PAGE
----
This week, Richard Garriott's Magnum Opus gets a little love.
Tabula rasa is a Latin term meaning "blank slate", and generally refers to the school of thought stating that humans are born with no inherent programming. For example, Richard Garriott is an utterly demented games designer who wears a crown and insists that people call him "Lord British"; but was he born with the galloping crazies, or was it a lack of appropriate social contact that caused him to descend permanently into an insane fantasy world?
Lord Garriott's previous games include - and by that I mean consist entirely of - the Ultima series, a bunch of needlessly obtuse fantasy RPGs in which his author-insertion fantasy persona sets another of his author-insertion fantasy personas on various divine quests to prove their awesomeness, while being assisted on all sides by two or three additional author-insertion fantasy personas. Of late, though, he's promoted his fantasy persona to the rank of General British and author-inserted himself into his new MMORPG, Tabula Rasa, the beta for which The Escapist parachuted me into for a week.
Things got off to a flying start on the character creation screen when I discovered that I could choose the colour of my starting armour. So I immediately kidded myself out with an ensemble of flourescent pink and a matching Ace Ventura hairdo. Then, mindful of the fact that the duty of a beta tester is to try and break the game, I decided to test out Tabula Rasa's obscenity filter by naming my creation "Gareth Gobulcoque".
Now, I usually avoid online RPGs, because I think they're all a bunch of pointless timesinks for socially maladjusted freaks with self-diagnosed Asperger's Syndrome. But I'm happy to say that Tabula Rasa caused this policy of mine to completely stay exactly the same. A few good yonks ago, I played World of Warcraft for a while because I acquired three months of free play time. I'd never actually pay for this kind of crap, because even if I did somehow desperately need to lose money, I'd just throw it off a bridge. But anyway, I begrudgingly felt that World of Warcraft is about as good as MMOs are ever going to get - and I suspect that Richard Garriott feels the same way, because the Tabula Rasa user interface looks a hell of a lot like the one from World of Warcraft, just with a sci-fi theme added and the user-friendliness scaled back to minus 92.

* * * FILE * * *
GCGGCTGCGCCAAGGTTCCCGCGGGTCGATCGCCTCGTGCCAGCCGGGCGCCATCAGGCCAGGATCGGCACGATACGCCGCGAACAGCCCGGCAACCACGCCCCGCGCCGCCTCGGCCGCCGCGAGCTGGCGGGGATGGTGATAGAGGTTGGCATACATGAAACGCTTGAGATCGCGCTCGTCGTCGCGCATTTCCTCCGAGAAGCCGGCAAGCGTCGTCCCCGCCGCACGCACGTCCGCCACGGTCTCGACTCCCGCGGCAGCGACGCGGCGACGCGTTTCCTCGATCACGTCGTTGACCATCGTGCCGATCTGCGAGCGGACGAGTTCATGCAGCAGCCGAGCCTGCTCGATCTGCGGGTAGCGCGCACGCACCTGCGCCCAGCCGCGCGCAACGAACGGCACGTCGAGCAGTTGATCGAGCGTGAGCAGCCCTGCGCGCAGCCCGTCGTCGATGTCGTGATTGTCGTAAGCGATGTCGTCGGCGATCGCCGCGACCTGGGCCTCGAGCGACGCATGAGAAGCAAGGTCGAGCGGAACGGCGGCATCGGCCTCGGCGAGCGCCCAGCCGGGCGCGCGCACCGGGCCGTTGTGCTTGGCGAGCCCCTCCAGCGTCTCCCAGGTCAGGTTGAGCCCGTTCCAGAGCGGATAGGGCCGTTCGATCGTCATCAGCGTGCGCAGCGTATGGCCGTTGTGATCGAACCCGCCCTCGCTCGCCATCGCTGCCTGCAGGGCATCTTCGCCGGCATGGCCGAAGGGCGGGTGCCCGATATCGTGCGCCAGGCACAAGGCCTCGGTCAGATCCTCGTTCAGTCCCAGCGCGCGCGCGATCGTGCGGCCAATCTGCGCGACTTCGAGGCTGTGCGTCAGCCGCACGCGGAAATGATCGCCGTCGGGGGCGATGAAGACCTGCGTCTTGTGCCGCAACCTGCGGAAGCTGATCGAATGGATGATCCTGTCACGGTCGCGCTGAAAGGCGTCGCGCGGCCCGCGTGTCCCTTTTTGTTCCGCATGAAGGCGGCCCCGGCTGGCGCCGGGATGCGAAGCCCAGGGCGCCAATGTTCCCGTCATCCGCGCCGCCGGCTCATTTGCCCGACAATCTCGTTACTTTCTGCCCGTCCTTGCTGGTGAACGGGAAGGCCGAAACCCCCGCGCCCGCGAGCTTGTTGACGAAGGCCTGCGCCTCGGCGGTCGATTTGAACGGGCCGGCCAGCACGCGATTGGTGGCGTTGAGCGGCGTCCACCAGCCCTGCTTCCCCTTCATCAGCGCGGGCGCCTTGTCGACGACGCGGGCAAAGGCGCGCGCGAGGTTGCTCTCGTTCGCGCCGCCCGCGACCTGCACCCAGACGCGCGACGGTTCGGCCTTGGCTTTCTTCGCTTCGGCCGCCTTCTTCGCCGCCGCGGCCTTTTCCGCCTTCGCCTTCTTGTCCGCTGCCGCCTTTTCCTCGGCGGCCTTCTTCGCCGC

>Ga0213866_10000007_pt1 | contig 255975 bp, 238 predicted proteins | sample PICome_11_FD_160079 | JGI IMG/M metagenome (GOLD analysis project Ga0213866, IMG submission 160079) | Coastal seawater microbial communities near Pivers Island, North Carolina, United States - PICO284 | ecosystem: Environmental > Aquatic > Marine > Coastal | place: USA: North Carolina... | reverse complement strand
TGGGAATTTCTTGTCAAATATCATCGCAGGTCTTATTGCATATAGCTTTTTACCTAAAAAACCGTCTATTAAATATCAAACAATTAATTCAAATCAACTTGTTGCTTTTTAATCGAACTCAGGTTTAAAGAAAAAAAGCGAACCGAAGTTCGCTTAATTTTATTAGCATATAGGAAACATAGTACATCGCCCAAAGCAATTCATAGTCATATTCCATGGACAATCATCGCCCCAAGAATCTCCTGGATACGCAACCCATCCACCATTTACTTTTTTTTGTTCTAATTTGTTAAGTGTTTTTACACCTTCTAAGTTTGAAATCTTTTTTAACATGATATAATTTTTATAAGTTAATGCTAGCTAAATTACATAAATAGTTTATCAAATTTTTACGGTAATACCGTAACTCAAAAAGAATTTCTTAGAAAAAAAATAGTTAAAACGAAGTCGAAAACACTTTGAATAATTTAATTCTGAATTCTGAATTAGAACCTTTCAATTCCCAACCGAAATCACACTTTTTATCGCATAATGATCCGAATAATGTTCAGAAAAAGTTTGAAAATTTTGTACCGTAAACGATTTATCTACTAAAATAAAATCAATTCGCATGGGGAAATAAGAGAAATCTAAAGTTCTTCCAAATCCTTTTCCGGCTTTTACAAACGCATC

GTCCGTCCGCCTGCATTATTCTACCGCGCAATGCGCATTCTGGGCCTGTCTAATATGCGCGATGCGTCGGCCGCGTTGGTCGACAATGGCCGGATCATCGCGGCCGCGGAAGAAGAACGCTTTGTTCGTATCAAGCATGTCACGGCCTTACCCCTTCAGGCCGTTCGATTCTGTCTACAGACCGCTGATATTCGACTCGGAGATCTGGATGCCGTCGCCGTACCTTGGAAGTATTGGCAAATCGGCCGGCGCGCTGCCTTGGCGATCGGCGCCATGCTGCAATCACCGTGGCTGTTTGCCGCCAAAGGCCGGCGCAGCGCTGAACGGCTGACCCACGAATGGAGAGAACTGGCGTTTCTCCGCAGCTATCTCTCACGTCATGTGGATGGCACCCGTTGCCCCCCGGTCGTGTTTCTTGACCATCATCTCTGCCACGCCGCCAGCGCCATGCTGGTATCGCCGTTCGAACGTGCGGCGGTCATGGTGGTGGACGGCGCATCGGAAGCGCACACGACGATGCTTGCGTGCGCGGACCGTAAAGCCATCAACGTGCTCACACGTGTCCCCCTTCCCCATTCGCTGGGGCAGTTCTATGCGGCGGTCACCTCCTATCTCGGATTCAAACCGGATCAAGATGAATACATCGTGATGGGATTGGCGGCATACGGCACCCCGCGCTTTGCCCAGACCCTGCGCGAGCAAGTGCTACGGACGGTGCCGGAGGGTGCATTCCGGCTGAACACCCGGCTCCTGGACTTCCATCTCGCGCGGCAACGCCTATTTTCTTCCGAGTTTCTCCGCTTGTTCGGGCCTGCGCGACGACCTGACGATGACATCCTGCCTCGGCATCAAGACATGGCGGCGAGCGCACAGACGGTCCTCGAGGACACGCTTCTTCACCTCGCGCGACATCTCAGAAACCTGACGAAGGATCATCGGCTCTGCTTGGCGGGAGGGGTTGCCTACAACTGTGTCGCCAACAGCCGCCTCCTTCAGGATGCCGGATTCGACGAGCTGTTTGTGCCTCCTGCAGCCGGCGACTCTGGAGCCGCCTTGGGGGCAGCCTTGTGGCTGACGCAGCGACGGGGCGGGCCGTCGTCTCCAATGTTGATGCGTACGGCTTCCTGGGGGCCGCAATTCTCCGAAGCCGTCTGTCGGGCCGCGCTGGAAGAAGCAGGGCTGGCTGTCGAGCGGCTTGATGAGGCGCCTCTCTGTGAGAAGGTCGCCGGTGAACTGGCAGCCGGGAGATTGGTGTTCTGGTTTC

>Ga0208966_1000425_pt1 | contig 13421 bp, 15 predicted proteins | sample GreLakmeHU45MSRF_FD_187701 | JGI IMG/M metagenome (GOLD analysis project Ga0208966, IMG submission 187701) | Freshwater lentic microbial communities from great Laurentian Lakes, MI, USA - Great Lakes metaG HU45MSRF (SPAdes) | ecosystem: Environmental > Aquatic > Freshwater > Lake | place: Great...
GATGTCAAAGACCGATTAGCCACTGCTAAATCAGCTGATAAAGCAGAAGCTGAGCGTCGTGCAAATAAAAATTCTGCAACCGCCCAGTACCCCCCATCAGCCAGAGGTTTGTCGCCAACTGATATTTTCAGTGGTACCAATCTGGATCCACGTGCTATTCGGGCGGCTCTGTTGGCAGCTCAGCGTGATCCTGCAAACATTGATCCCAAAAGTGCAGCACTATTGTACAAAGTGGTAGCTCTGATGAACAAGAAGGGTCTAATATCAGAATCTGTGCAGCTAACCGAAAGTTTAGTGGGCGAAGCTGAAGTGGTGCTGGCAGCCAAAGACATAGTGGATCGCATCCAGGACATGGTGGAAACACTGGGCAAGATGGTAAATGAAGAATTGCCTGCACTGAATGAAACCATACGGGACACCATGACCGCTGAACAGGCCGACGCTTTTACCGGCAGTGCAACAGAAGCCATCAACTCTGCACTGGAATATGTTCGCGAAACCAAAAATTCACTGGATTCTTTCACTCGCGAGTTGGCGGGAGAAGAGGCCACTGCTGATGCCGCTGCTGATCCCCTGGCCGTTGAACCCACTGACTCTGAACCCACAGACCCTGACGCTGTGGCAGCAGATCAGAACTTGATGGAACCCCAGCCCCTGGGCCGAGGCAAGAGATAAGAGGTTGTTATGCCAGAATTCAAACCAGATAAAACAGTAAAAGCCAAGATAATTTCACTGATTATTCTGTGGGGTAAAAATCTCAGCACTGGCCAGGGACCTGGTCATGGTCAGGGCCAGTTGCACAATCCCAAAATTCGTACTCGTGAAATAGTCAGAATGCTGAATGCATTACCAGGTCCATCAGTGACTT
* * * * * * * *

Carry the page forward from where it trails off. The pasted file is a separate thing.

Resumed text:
My roommate tells me that Tabula Rasa is supposed to be a new kind of online RPG that has less of the repetitive grind that blights other MMOs. I suspect he was thinking of some other game, though, because Tabula Rasa is grind-tastic. No sooner had Gareth minced into the first world that he was given a series of quests to kill specific numbers of local wildlife X, Y, and Zed in return for new, slightly better guns and armour - which swiftly replaced all of my starting armour, destroying Gareth's individuality and raising the question of why they let me choose custom colours in the first place. And so began a typical MMO experience, i.e., doing the same thing a hundred times.
Tabula Rasa 's touted "innovation" comes from the fact that it attempts to blend elements of online shooters seamlessly with the standard RPG questing shenanigans. Enemy NPCs, you see, constantly warp in and attempt to seize friendly settlements, necessitating that they be defended or retaken before the settlement can be used for quests and shopping, creating a sort of territory control element. But the thing is, people who like MMORPGs and people who like online shooters don't overlap much. MMORPGs tend to be more intelligent - okay, I can't finish that sentence with a straight face. All right, so they're a lot slower-paced compared to your average Counter-Strike player's foamy-mouthed gibbering daily life - and in this game, the shooter enthusiast is going to be pissed off by all the roundabout leveling up tomfoolery, while the RPG enthusiast is going to be pissed off when they come back to base to finish a quest and find it is now an evil alien self-service restaurant. To me, it all smacks of a typical problem in the media, in that rather than focusing on pleasing a particular audience, designers try to please as many people as possible, and just end up giving a blankly mediocre experience for all.
So what exactly am I saying? Well, don't fix what isn't broke, I suppose. Taking a format that has proved a massive success and gluing on extra bits rarely causes the coveted lightning to strike twice. Talking about removing grind from MMOs is all very well until you think about it, because grind is the only thing that keeps people playing MMOs for so long, and removing it will be like removing the crazy from Richard Garriott. Besides, every MMO so far has grind right up the bum, it doesn't seem to stop people playing them; some people just like that sort of thing, I guess. Some people also find fat people sexy. I don't understand them myself, but then most people don't understand why I like putting lettuce around my cock and hiding it in other people's salad.
Ben "Yahtzee" Croshaw: Rhinestone cowboy
"It's The End of the World As We Know It" by R.E.M.
"Fantasy" by the Levellers
Fair Use Notice: COMPETITION TIME: If you can identify the gun being wielded by the bad guys as they capture the blue flag then you seriously need to get out more
FullyRamblomatic.com: You know how I usually end these things by saying 'ask me X Y or Z' or whatever? That doesn't mean you should actually do that